1 teaspoon Sriracha hot sauce
6 garlic cloves, minced
2 chicken breasts, bone in with skin
1 tablespoon cornstarch
1 tablespoon water
olive oil

Combine first 9 ingredients in a large bowl. Pour over the two chicken breasts and marinate overnight. When you are ready to begin cooking, preheat your oven to 425°. Remove the chicken breasts from the bowl, reserving the marinade. Combine cornstarch and water in a small bowl. Place the reserved marinade in a small saucepan and bring to a boil. Stir in cornstarch mixture, and cook for 3 minutes or until thickened, stirring frequently. Remove from heat. Place the chicken in a pan coated with olive oil. Bake at 400° for 45 minutes or until chicken is done, basting with reserved marinade every 10 minutes or so. I served the chicken with jasmine rice and spinach, with a garnish of toasted walnuts. If I make this recipe again, I would add more Sriracha sauce and garnish with pomegranate seeds with the walnuts.

Sunday, February 22, 2009

End of Winter Stew

I waited for the snow all day, but it never came. The weather people kept saying that we would see snow sometime this weekend, probably the last of the snow for this region. But it didn't come after midnight, it didn't come in flurries in the wind this afternoon, and its not here now. Stew is perfect for a snowy day, so last night I defrosted a pound of bison sirloin that we picked up the last time we were in Pennsylvania and planned to make a stew today. Notwithstanding the lack of snow, here's how I made bison stew in my crock pot.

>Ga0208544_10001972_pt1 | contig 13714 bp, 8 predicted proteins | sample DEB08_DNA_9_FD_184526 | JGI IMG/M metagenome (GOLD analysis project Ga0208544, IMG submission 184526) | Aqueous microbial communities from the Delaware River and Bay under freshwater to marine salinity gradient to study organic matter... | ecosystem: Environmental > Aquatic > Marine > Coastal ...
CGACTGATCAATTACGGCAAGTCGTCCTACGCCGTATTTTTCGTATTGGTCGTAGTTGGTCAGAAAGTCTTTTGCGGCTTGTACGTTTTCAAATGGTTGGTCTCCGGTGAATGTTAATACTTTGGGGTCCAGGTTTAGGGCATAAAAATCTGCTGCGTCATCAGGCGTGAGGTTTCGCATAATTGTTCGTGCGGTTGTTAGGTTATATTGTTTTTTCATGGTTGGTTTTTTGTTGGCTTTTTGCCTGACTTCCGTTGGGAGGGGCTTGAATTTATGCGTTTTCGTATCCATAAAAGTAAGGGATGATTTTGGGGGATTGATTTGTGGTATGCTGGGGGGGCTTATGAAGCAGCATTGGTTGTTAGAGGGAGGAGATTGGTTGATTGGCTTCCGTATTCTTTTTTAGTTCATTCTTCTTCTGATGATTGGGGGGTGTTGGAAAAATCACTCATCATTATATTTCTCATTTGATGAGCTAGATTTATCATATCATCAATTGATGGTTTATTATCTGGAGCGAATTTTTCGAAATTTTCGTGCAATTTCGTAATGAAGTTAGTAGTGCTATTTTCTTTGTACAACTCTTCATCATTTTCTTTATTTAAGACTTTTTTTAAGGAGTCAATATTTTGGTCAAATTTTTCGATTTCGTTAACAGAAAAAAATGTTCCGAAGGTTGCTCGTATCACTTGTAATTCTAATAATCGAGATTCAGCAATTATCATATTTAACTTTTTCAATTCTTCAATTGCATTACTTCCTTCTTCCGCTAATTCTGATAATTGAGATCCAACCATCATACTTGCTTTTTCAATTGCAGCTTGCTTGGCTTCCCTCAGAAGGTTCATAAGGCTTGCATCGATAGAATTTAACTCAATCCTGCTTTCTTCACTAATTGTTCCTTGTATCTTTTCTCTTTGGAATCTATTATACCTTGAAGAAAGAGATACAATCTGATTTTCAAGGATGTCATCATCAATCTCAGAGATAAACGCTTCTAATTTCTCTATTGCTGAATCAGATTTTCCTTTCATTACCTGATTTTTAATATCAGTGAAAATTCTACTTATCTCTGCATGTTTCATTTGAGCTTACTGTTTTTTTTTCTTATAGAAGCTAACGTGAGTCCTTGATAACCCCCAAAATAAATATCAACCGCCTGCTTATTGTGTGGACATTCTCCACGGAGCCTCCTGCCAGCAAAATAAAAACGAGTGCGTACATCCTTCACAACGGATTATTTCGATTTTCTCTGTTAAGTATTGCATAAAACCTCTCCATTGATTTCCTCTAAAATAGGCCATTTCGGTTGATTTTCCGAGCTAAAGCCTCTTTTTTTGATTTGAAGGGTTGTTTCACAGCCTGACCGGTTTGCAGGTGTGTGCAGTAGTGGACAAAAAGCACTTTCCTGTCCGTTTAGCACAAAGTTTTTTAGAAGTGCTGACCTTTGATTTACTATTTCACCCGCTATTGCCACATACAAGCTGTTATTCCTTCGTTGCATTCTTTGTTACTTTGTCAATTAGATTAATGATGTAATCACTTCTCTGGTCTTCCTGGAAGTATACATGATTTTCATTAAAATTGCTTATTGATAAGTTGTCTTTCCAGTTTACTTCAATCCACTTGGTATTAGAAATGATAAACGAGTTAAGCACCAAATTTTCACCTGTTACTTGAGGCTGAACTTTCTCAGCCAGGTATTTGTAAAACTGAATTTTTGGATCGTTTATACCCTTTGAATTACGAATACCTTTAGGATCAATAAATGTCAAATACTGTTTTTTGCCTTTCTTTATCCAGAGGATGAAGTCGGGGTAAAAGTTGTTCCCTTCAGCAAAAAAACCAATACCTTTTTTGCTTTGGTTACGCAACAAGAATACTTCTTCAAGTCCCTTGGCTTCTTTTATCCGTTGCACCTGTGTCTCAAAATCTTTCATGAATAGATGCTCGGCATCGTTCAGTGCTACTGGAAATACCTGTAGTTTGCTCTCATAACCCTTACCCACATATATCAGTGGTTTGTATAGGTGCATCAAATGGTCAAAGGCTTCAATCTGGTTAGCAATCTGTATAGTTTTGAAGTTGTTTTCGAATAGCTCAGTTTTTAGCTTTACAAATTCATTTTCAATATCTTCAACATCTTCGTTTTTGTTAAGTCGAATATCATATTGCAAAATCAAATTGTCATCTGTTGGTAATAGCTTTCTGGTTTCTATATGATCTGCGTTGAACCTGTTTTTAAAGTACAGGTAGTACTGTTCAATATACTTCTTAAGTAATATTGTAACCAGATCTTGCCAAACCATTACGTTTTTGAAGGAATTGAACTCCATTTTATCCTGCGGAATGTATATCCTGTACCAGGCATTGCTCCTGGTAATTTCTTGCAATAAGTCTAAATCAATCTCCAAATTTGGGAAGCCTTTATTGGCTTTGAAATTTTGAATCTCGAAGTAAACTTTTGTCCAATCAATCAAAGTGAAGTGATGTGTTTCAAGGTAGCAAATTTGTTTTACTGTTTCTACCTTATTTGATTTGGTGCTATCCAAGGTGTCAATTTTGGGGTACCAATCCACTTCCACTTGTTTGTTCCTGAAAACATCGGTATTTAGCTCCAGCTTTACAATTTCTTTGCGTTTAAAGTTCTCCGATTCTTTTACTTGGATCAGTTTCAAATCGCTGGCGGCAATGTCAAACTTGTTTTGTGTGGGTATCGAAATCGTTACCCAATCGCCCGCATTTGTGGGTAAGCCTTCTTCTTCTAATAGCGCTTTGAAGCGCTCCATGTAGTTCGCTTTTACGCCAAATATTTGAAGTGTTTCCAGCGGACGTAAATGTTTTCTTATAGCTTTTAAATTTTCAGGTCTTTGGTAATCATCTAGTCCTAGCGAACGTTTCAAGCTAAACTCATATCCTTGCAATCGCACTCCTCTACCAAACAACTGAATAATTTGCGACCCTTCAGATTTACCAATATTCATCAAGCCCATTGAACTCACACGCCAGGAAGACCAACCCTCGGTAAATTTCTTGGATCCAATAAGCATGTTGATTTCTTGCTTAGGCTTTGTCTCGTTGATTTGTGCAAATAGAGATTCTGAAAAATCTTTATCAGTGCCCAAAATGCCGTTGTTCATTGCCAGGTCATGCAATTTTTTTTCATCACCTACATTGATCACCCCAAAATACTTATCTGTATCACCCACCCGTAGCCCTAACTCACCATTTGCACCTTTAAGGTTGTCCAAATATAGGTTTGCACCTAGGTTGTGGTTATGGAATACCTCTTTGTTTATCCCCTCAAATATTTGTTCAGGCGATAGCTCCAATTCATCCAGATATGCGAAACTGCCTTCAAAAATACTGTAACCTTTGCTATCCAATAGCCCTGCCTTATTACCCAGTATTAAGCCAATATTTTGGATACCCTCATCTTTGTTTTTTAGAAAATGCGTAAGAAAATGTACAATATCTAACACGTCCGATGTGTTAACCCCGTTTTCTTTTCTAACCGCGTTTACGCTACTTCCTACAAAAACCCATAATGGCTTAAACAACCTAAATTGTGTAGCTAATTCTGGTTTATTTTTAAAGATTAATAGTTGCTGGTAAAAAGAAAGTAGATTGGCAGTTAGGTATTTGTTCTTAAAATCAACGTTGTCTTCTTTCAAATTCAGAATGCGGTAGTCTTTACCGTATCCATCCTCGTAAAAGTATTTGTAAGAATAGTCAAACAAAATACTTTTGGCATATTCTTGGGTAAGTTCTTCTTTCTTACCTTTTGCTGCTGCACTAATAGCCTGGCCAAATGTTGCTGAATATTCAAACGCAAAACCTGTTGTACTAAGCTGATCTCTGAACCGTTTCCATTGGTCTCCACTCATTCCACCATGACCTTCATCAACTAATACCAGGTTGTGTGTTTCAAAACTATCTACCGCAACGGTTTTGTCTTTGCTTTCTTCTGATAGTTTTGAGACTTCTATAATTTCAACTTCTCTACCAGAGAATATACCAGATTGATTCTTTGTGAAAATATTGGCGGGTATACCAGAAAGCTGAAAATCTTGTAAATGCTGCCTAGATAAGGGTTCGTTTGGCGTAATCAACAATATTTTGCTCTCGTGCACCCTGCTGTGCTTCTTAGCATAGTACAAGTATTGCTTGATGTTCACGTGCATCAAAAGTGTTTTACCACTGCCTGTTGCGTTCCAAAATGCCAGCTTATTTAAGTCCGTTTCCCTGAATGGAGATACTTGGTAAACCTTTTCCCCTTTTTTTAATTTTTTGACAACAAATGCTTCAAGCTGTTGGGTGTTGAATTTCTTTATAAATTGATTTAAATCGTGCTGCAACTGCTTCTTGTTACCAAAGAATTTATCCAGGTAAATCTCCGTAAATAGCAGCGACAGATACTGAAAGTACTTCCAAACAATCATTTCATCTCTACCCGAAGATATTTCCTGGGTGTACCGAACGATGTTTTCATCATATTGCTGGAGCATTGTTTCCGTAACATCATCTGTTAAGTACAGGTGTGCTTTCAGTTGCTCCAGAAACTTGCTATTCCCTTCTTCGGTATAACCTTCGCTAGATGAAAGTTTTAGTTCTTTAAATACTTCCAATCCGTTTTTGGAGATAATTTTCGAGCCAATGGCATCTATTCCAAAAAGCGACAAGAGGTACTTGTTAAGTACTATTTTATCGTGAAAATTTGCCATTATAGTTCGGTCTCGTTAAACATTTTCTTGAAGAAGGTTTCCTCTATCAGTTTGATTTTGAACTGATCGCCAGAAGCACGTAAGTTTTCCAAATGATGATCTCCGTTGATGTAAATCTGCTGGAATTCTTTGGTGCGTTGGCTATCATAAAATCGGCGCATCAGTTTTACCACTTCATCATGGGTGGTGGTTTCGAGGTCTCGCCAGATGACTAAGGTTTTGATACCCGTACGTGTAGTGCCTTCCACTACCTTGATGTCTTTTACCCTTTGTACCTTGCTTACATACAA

Bison Rosemary Stew

1 lb of bison sirloin cubes
2 cups beef stock
2 tbls olive oil
12 baby onions
1 cup diced rutabaga
1 cup diced turnip
2 tbs flour
2 large carrots cut
2 stalks celery
3 cloves garlic
2 tbsp chopped fresh rosemary
2 tsp chopped fresh thyme
1/2 tsp oregano
1/2 tsp dry mustard
2 tsp Worcestershire sauce
1/2 cup red wine
salt and pepper to taste

Place beef stock in a crock pot and set on high. Add the diced rutabaga, turnip, and peeled baby onions. Season the sirloin cubes with salt and pepper. Heat the olive oil in a cast iron pan and add the cubes when the pan is smoking hot. Brown the meat on all sides, but don't overcook it. Add a bit more oil and flour and stir until flour is not white or noticeable. Place the browned meat with flour coating in the crock pot. Sautee the carrots, celery, and garlic until tender and place in the crock pot with the herbs and other seasonings, except the red wine. Leave simmering in crock pot for about an hour, then add the red wine and cook for another 20-30 minutes until the texture is to your liking. Serve with dumplings, white or brown rice, or a nice bread.